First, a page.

Tractor-Trailer vs. Passenger Vehicle:
When a fully loaded tractor-trailer rear-ends a passenger car, there is a tremendous transfer of energy from that truck to the passenger vehicle. Although the rear frame and body of the passenger vehicle might absorb some of that energy, the occupants of the vehicle also absorb it. That’s what leads to severe injuries, catastrophic injuries and fatalities.
The overwhelming majority of severe injuries and fatalities resulting from tractor-trailer crashes in Florida are drivers and passengers of family vehicles. A small passenger vehicle might way 3,000 to 4,000 pounds. A fully loaded tractor-trailer can weigh 20 times more than those vehicles. According to the Insurance Institute for Highway Safety, that tractor-trailer can require 20 to 40% more roadway to come to a complete stop than a passenger vehicle on dry pavement. Compare dry road stopping distances with wet roads, poorly maintained brakes and worn tires, and stopping distances increase drastically.
Drowsy or Fatigued Driving:
An abundance of studies have found that a tractor-trailer driver’s ability to recognize and react to a dangerous situation ahead can be delayed by fatigue or drowsiness as much or even more than if that driver had been consuming alcohol. On that basis, sleep deprivation can be as dangerous as driving under the influence of alcohol, drugs or both.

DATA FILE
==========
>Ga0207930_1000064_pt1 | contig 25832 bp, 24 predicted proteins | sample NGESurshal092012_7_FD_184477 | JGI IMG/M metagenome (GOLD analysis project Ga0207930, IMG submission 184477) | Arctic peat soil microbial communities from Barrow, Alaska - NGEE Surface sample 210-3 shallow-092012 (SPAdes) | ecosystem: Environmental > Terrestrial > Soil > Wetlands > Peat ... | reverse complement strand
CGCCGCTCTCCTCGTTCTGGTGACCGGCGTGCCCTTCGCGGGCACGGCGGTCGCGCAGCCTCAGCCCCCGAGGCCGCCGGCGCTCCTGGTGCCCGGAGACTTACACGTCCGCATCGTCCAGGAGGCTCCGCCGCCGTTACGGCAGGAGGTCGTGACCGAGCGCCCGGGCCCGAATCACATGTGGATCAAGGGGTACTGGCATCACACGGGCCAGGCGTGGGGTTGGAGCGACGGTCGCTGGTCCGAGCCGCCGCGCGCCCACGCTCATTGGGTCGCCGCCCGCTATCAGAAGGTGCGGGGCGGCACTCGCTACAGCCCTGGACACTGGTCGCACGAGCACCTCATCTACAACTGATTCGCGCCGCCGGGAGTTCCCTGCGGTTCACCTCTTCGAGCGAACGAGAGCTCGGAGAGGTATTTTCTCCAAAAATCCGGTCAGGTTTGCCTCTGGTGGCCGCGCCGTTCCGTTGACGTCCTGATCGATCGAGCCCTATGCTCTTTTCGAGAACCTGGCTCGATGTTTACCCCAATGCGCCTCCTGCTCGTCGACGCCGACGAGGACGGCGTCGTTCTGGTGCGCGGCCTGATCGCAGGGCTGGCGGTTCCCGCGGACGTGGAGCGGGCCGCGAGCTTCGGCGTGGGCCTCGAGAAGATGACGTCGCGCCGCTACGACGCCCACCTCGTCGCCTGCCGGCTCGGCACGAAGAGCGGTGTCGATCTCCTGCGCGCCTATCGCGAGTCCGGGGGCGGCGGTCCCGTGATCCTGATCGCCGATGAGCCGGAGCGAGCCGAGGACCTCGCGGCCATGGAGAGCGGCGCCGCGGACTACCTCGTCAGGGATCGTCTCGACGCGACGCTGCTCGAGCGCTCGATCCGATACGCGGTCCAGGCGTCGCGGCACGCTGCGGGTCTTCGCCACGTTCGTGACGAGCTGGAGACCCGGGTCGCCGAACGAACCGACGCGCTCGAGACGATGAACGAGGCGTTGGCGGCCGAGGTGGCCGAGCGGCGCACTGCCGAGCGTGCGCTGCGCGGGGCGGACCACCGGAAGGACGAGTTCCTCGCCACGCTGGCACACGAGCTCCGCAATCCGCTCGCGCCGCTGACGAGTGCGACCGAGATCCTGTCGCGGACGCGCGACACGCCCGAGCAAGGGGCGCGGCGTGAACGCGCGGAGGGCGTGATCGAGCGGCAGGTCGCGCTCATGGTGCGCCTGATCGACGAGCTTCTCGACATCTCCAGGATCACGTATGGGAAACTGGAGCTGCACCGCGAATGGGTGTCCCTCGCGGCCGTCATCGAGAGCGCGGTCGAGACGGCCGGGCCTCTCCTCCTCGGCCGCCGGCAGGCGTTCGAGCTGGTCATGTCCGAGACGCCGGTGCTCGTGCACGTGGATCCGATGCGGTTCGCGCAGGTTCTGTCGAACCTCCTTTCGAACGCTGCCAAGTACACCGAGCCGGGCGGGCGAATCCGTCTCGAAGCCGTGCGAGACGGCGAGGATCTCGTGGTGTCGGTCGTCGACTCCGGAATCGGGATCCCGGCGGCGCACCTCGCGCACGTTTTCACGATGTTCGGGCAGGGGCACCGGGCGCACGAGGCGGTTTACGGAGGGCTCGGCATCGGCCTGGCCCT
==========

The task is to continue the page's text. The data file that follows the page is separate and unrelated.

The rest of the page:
Hours of Service Rules:
The Federal Motor Carrier Safety Administration has implemented hours of service rules for tractor-trailer drivers that mandate rest periods. The express purpose of these rules is to prevent driver fatigue, but given their tight delivery schedules, many drivers routinely cheat on these rules.
The front end and cab of a tractor trailer ride high. When a tractor-trailer impacts with a passenger vehicle ahead of it, the front of the truck can drive onto the top of that vehicle. An override crash like this occurred in November 2019 when a 40-year-old father of three from Land O’ Lakes died on Interstate 75. According to the Tampa Bay Times, a tractor-trailer failed to slow down for traffic stopped on the highway. Tragically, the truck came to rest on top of the man’s car, and both vehicles then caught fire.
Common Causes of Tractor-Trailer Rear-End Collisions:
Although it’s common for the insurers of truck drivers and their employers to attempt to deflect liability, here are some of the actual causes of tractor-trailer rear-end crashes in Florida:
- Distracted driving like talking on a cell phone, texting while driving or using an infotainment center.
- Driving too fast for traffic or weather conditions.
- Following a vehicle ahead too closely.
- Overloading of cargo.
- Poorly maintained brakes and worn tires.
When a passenger vehicle impacts with the rear of a tractor-trailer, it might slide under the rear of the truck. The underside of the trailer then penetrates the passenger vehicle when it shears off its roof. Injuries are often fatal or catastrophic. These types of crashes are often the result of a truck traveling at a slow speed upon entering a highway. The driver of the passenger vehicle is velocitized, and he or she doesn’t perceive the truck’s slow speed until it’s too late.
Underride guards are similar to a metal bumper, and they’re installed on many trailers for purposes of preventing passenger vehicles from sliding under trailers in rear end crashes. Although underride guards aren’t mandated by law, there might be accident scenarios when a trucking company could be found liable for damages in a civil case for not having them.
Contact a Tampa Truck Accident Lawyer.
There are often several parties responsible for truck accidents. If you were injured in a rear-end tractor-trailer accident, or if you lost a family member in one, contact out Tampa Truck Accident Lawyers to arrange for a free consultation and case review.